Monday, February 04, 2008

Selling our Schools to Pay the Bills

Michigan's slow-moving school funding crisis tends to get lost in the shuffle amid the bad news about the Big Three, the threatened state shutdowns, and the "one-state recession". Most people think like the lady down the road who told me "As long as the bus shows up every morning to take the kids to school, I just figure our school is doing alright."

It's hard to think beyond the local. Even if my kids' school and your kids' school seem to be doing fine, that doesn't mean the system isn't messed up. An article in today's Lansing State Journal, New proposal would solve school funding woes describes the biggest problem, in terms of dollars facing Michigan's school districts:
A 2004 report from the non-partisan Citizens Research Council found "unfunded pension and health liabilities" for Michigan school employees now amount to around $19.3 billion.

In this case, a "liability" means money legally owed to pensioners who have retired, confident their pensions would take care of them after their years of service. "Unfunded" means just that. There are no assets on the books allocated to cover the $19.3 billion in pension and health care liabilities promised by the system.

School districts make annual contributions to cover pension and health care obligations for their employees, both active and retired. These contributions today consume around 23 percent of all local school budgets. And they're rising fast. Estimates by Citizens Research Council economists predict their contribution rate will increase to around 32 percent in about a decade.

And that means that school districts, already hit hard by inflation and the funding rigidities imposed by Proposal A, risk being eaten alive by their fixed costs. Even then, what the school districts are paying in isn't going to be enough to cover their obligations.
The author doesn't mention the historical basis for this problem, that former governor Engler decided that the pension fund did not need to be fully funded, and then drained that account to make his tax cuts possible. No use crying over spilt milk, I guess. And of course those health care costs are crippling this and a lot of other pension funds, just like health care costs are crippling a host of other governments and industries.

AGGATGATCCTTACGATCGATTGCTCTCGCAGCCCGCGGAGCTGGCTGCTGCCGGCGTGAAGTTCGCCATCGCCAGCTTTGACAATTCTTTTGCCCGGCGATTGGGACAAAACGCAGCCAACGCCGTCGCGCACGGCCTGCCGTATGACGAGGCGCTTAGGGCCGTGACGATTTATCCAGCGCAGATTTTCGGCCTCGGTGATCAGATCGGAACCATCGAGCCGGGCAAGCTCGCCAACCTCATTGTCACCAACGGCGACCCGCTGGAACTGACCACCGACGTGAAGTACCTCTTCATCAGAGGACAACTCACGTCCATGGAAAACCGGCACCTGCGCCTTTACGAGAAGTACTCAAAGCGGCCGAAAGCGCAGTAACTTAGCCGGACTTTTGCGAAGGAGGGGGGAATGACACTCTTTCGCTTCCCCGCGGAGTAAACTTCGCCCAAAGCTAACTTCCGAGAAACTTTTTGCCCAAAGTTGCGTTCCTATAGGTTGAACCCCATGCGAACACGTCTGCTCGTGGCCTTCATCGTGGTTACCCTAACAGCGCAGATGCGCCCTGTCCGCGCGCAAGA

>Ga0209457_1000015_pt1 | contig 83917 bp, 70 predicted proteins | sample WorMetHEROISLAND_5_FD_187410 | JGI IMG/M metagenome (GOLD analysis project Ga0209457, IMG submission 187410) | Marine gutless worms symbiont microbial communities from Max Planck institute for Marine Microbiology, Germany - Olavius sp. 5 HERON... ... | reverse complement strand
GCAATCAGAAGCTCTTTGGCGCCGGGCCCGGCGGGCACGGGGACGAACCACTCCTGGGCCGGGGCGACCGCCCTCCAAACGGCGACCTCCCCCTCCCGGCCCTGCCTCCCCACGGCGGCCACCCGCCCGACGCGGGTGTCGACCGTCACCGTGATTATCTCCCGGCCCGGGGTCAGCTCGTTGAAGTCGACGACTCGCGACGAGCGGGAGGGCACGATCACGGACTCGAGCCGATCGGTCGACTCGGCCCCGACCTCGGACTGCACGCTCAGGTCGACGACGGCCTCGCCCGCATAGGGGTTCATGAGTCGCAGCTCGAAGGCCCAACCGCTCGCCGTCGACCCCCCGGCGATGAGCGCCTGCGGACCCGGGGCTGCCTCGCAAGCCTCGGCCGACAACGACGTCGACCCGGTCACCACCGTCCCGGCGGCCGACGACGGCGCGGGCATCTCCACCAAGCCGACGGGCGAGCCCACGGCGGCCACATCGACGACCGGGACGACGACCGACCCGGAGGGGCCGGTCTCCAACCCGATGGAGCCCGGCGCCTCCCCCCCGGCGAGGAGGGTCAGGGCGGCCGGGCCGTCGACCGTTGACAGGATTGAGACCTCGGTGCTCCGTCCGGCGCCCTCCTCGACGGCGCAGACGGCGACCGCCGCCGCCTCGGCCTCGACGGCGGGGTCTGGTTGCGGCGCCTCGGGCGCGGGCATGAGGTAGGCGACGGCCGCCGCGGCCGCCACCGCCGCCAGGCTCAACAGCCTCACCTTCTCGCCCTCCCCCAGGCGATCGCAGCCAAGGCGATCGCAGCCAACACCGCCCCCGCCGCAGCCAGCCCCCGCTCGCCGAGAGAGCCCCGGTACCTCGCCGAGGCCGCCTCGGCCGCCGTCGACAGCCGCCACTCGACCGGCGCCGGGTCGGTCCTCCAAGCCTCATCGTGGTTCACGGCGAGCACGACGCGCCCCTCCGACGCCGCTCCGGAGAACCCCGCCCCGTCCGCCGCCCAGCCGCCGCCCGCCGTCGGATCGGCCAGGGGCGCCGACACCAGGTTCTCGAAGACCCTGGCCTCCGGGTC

Likewise, he doesn't mention that one of the fine-print side effects of Proposal A was to raise the local districts' portion of retirement costs from 5% to 100%. The author moves right along to the great new solution: sell our school buildings!
Take all the school buildings and real estate in the entire school system. Sell them to, say, a real estate trust. Lease back the buildings needed for school purposes. Take the excess and use it to fund the unfunded pension and health care liability.

Bingo! You've resolved the problem by, in the language of the accountants, "securitizing the asset value."

.....Naturally, the schools will have to pay rent on the buildings they've leased. If the trust needs to get a 5 percent return on its $30 billion investment to buy the buildings, that's $1.5 billion a year.

But consider that the real estate trust would without doubt manage and maintain the buildings far more efficiently than school districts do. Department of Education figures for 2006 show a $1.8 billion cost for building operations and maintenance.

Could that be halved?

Possibly. What seems certain is that the figure could be greatly reduced. So even without counting building maintenance savings, there's enough money to provide a return for investors in the trust.
The article plows on from that point, with the implicit assumption that local school districts are poor money managers and with the requisite vague example of mismanaged costs.

Frankly, it's hard for me to pay attention at that point. I can only remember those many evenings I spent at our Leland Public School working on the School Facilities Committee in the late 1990's, trying to decide what sort of building project we needed, and where we would build it. I was one of thirty-some volunteers engaged in this process, a lot for this small community. Our committee was only the second generation in a process that took three different attempts to pass a construction millage. What eventually emerged was a compact, versatile building located in the village and used by everyone from early-morning weightlifters to the evening senior citizens group. The building itself came in well under budget, partly due to lucky timing in the construction cycle. Our school is a centerpiece for the community, and it sits on a choice piece of land, to boot. Sell it? To a Real Estate Trust?

Handing control of school funds over to the state has been a losing proposition for our school district. We send boatloads of money to Lansing, we are refunded a mediocre amount, and then are asked to cover more and more in fixed costs. It's hard enough dealing with the State of Michigan, now we are supposed to sell our building and deal with a landlord as well?

What a mess. I don't have the answers, but I know that if the rural areas don't pay attention, we are going to have to swallow someone else's solution.

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